I'm trying to prove:

If : and : are uniformly continuous functions, then is uniformly continuous.

I've gotten to the fact that

|f(x)g(x) - f(y)g(y)| <= |f(x)| * |g(x)-g(y)| + |g(y)| * |f(x) - f(y)|

But I'm not sure where to go from here...

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- April 3rd 2011, 04:45 AMmosesMultiplication of uniformly continuous functions
I'm trying to prove:

If : and : are uniformly continuous functions, then is uniformly continuous.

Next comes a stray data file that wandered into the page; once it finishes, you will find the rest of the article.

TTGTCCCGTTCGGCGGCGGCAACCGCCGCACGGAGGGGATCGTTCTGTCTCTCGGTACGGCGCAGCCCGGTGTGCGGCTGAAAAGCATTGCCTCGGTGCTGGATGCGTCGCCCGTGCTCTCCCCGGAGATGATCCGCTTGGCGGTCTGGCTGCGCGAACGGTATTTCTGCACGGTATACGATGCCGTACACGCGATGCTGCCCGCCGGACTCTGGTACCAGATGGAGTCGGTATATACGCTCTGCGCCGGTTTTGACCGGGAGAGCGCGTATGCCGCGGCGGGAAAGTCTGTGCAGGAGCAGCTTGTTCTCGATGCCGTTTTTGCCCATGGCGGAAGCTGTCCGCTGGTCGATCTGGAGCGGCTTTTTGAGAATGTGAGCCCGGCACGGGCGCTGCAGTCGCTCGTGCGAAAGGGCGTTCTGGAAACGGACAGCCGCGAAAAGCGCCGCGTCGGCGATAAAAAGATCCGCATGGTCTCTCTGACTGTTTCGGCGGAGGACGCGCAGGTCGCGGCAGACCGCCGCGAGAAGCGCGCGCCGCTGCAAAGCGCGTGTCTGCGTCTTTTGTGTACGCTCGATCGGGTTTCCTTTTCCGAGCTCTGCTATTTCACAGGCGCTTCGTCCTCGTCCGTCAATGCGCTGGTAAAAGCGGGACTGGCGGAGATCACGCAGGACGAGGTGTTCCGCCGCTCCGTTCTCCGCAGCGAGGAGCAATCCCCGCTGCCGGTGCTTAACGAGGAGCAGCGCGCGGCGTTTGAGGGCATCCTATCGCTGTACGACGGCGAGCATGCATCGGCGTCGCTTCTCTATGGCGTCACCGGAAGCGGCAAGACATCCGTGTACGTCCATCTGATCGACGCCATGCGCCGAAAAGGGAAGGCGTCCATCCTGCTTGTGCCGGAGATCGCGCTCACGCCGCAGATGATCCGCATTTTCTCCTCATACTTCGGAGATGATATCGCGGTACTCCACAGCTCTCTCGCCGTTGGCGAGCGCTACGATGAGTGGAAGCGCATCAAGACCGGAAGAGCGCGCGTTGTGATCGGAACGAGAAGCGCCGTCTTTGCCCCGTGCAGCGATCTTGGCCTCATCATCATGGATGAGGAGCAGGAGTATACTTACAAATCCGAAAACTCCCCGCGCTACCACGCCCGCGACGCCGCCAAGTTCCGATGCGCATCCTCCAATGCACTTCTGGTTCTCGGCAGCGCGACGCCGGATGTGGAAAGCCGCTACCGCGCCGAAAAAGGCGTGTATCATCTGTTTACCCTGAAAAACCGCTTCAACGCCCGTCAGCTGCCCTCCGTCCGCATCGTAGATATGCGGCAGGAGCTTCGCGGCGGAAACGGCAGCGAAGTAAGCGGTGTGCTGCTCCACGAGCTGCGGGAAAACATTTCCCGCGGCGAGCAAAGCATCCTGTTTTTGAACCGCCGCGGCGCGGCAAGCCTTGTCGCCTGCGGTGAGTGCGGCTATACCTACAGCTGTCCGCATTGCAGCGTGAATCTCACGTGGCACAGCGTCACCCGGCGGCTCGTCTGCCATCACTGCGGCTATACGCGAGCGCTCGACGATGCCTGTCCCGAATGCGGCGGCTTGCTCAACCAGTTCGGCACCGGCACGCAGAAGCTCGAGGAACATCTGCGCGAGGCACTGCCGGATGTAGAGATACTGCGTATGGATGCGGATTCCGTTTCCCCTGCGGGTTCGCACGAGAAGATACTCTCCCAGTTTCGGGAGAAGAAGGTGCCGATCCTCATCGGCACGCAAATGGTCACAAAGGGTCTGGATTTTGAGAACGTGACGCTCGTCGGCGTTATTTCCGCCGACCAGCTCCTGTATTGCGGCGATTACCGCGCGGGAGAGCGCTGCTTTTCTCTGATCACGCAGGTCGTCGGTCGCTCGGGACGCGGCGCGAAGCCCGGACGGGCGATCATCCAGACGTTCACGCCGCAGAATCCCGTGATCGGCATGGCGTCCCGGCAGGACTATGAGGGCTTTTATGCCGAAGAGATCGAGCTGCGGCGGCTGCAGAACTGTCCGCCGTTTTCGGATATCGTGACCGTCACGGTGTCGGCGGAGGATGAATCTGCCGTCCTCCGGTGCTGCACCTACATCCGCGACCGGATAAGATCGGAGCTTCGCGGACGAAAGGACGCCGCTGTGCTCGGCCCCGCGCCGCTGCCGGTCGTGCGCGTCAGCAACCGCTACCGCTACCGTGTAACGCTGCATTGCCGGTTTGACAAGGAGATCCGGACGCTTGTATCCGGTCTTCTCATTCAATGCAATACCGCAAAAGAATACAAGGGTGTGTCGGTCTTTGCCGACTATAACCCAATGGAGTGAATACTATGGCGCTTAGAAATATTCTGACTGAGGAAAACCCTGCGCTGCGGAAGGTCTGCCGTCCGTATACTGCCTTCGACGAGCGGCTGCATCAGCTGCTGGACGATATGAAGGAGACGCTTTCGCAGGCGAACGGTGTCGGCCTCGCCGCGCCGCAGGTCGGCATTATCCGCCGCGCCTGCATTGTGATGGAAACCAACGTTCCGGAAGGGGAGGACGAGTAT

I've gotten to the fact that

|f(x)g(x) - f(y)g(y)| <= |f(x)| * |g(x)-g(y)| + |g(y)| * |f(x) - f(y)|

But I'm not sure where to go from here... - April 3rd 2011, 07:02 AMTheEmptySet
We really need some more information to solve this problem. We need some information about the set .

For example let both of these are uniformly continuous on the set let

Now consider their prouduct

on this unbounded set this is not uniformly continuous.

So if A is compact. The proof is easy! because continuous functions on compact sets are bounded.

If A is an open interval the function is uniformly continuous if and only if it can be continuously extended to the closed compact set